April Is National Oral Cancer Month

Oral Cancer Screening

April Is National Oral Cancer Month. This article addresses some of the questions frequently asked about oral cancer screenings: what they are, how often they need to be done, what the risk factors are and what happens should the dentist find anything abnormal.
Get out those calendars! An oral cancer screening is one of those regular medical check-ups you absolutely need to have done every year or two. What is that magic phrase? Prevention is better than cure and in no other field is this more appropriate than in medical and oral healthcare, especially when it comes to cancer. In order to increase your awareness of this terrible oral affliction, here are the answers to some of your frequently asked questions:
Question 1: What is an oral cancer screening?
An oral cancer screening consists of a thorough examination of your mouth for any abnormalities, lesions, growths, leukoplakia (white patches), sores or indications that your oral health, and that of your entire body, is at risk. This is performed by your dentist who will carefully inspect your gums, tongue, pharynx, soft and hard palate, tonsils, throat, cheeks (buccal mucosa) and lips. This periodontist (www.drklevine.com) makes use of the Trimira Identifi 3000 oral cancer screening light, which was developed by the MD Anderson Cancer Center in Houston, Texas. He may also gently palpate the neck and head to feel for any swellings or abnormalities.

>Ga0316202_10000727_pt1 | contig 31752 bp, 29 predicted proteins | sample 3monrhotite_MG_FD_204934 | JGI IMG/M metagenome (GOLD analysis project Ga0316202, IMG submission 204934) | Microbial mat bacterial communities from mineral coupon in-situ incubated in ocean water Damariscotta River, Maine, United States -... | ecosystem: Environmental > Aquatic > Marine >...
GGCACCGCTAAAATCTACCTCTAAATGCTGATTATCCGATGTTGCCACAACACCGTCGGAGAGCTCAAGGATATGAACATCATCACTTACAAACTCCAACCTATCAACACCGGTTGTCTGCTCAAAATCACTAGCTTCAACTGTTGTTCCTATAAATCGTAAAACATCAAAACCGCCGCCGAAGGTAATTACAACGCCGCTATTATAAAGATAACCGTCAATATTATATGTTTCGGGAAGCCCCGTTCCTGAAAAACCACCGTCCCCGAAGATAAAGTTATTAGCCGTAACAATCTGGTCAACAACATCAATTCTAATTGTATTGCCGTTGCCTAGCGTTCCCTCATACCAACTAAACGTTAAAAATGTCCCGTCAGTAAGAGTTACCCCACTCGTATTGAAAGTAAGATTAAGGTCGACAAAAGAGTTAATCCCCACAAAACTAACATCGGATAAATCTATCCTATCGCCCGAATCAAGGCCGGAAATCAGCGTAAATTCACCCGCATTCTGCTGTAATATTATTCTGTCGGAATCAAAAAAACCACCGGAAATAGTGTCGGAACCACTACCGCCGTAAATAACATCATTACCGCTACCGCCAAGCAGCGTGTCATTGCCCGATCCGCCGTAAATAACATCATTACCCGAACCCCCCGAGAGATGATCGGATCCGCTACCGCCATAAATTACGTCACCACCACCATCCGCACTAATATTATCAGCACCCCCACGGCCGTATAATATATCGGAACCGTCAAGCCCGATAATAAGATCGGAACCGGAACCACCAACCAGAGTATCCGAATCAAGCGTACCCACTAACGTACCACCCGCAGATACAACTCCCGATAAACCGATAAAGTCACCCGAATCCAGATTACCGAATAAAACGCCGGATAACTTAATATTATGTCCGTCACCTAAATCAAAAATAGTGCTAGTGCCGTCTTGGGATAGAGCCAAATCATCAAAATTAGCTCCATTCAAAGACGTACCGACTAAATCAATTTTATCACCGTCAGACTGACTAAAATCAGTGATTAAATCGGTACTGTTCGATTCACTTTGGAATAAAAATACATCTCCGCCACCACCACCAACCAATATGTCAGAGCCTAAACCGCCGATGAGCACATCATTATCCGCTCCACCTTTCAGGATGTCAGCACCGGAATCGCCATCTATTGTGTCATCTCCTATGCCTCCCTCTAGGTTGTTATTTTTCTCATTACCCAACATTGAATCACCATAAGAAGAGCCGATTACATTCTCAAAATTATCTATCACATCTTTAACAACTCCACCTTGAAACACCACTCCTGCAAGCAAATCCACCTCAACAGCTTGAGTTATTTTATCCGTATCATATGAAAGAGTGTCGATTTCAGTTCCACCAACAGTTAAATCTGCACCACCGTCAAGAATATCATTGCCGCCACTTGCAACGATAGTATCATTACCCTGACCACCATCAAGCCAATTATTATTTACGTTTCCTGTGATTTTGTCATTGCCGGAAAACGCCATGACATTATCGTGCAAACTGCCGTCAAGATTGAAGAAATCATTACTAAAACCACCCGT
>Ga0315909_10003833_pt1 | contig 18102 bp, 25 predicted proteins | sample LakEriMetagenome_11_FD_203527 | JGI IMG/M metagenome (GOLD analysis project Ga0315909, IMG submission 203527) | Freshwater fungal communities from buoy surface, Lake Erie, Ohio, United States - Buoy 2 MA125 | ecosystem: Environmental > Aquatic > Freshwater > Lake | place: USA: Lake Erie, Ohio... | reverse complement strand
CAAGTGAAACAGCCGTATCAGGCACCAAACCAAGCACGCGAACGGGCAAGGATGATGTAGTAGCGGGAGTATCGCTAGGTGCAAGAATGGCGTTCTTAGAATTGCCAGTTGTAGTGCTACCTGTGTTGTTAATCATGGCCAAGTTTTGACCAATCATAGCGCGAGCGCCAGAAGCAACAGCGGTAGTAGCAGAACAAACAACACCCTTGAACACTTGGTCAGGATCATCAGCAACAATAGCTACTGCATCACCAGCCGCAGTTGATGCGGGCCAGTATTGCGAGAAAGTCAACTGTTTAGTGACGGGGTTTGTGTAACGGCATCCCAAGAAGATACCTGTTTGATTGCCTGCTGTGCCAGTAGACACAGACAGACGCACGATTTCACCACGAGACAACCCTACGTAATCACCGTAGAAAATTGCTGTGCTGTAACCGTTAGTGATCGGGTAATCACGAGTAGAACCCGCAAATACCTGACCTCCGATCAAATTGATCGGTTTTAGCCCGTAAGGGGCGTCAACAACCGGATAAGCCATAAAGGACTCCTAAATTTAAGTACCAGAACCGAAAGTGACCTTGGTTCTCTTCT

Question 2: How often should I go for an oral cancer screening?
 As a rule, dentists encourage their patients to have an oral cancer screening every year. This of course varies with your risk factor and so you should mention to him whether you have a family history of cancer (and in particular oral cancer) or are a smoker. These will help your dentist to determine the frequency with which you should receive an oral cancer screening. Since cancer may still be present even if you aren’t showing any symptoms, it is important that you receive regular and thorough checks. Diagnosing cancer in the beginning stages drastically improves your chance of 100% recovery.
Question 3: What happens if my dentist finds something abnormal?
Remember, a screening is not diagnostic in nature, so you won’t know for sure on the day it is performed. Should your dentist find anything suspicious, he will take a scraping of the abnormal region (which doesn’t hurt at all) and send it to a laboratory for testing. You will be informed of the results and of the recommended course of action should you present with anything malignant.
Question 4: What are the risk factors for oral cancer?
There are a number of factors you should mention to the dentist who performs your oral cancer screening. Smoking, excessive alcohol consumption, a family and/or personal history of cancer and your age can all seriously influence your chance of developing this terrible disease. Research has also revealed men to be at a greater risk than females. But, whether you are perfectly healthy or meet one or all of the above-mentioned criteria, you should be aware that oral cancer is a very real threat. Only early detection with an oral cancer screening  every year will ensure that you have the greatest chance of survival.